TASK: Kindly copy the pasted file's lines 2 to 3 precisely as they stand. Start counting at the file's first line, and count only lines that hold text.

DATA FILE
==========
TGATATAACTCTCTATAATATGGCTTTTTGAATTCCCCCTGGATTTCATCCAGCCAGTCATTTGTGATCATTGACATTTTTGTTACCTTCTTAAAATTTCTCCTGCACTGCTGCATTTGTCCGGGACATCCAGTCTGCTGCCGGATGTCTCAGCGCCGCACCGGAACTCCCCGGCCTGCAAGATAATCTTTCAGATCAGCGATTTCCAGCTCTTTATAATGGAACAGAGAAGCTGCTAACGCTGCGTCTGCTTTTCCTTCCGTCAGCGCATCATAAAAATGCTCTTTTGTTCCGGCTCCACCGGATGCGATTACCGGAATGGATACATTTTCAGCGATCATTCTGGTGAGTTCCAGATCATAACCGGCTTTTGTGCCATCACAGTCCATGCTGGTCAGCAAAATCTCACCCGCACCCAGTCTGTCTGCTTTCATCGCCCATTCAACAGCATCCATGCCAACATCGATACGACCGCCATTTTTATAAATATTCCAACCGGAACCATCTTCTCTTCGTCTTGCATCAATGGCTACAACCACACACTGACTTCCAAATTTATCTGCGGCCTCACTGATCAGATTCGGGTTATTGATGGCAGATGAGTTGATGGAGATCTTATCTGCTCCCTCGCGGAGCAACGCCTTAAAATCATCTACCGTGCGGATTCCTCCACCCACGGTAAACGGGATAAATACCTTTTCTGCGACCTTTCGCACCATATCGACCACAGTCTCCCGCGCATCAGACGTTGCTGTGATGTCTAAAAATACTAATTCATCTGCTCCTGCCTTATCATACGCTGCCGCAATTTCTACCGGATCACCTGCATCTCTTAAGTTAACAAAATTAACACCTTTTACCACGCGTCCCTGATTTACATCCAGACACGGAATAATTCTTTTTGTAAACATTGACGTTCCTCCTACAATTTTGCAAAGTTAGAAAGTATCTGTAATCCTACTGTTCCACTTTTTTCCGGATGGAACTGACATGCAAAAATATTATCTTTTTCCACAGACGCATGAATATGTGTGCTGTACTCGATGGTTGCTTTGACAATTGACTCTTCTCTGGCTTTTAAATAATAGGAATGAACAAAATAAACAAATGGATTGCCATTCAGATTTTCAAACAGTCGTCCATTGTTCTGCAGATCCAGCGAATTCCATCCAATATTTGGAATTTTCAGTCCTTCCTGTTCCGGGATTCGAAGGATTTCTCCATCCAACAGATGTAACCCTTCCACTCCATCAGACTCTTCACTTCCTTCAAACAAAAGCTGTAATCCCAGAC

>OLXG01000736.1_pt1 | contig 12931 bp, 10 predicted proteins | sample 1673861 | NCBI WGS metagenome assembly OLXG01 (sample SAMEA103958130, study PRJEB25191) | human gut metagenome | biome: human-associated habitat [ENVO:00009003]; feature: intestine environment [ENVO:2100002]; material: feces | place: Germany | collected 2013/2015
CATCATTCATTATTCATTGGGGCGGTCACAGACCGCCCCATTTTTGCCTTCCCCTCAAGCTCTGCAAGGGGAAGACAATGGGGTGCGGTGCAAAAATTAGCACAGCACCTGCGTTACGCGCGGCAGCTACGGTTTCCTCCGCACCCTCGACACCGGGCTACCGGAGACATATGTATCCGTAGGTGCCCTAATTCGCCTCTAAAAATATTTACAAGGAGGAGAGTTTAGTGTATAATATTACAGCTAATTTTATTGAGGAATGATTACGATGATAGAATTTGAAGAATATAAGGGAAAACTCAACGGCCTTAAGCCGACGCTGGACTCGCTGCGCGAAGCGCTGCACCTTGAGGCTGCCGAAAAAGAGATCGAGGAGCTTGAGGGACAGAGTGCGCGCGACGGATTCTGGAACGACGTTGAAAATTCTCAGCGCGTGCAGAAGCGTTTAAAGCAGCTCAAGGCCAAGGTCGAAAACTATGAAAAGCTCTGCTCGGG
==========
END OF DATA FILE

>OLXG01000736.1_pt1 | contig 12931 bp, 10 predicted proteins | sample 1673861 | NCBI WGS metagenome assembly OLXG01 (sample SAMEA103958130, study PRJEB25191) | human gut metagenome | biome: human-associated habitat [ENVO:00009003]; feature: intestine environment [ENVO:2100002]; material: feces | place: Germany | collected 2013/2015
CATCATTCATTATTCATTGGGGCGGTCACAGACCGCCCCATTTTTGCCTTCCCCTCAAGCTCTGCAAGGGGAAGACAATGGGGTGCGGTGCAAAAATTAGCACAGCACCTGCGTTACGCGCGGCAGCTACGGTTTCCTCCGCACCCTCGACACCGGGCTACCGGAGACATATGTATCCGTAGGTGCCCTAATTCGCCTCTAAAAATATTTACAAGGAGGAGAGTTTAGTGTATAATATTACAGCTAATTTTATTGAGGAATGATTACGATGATAGAATTTGAAGAATATAAGGGAAAACTCAACGGCCTTAAGCCGACGCTGGACTCGCTGCGCGAAGCGCTGCACCTTGAGGCTGCCGAAAAAGAGATCGAGGAGCTTGAGGGACAGAGTGCGCGCGACGGATTCTGGAACGACGTTGAAAATTCTCAGCGCGTGCAGAAGCGTTTAAAGCAGCTCAAGGCCAAGGTCGAAAACTATGAAAAGCTCTGCTCGGG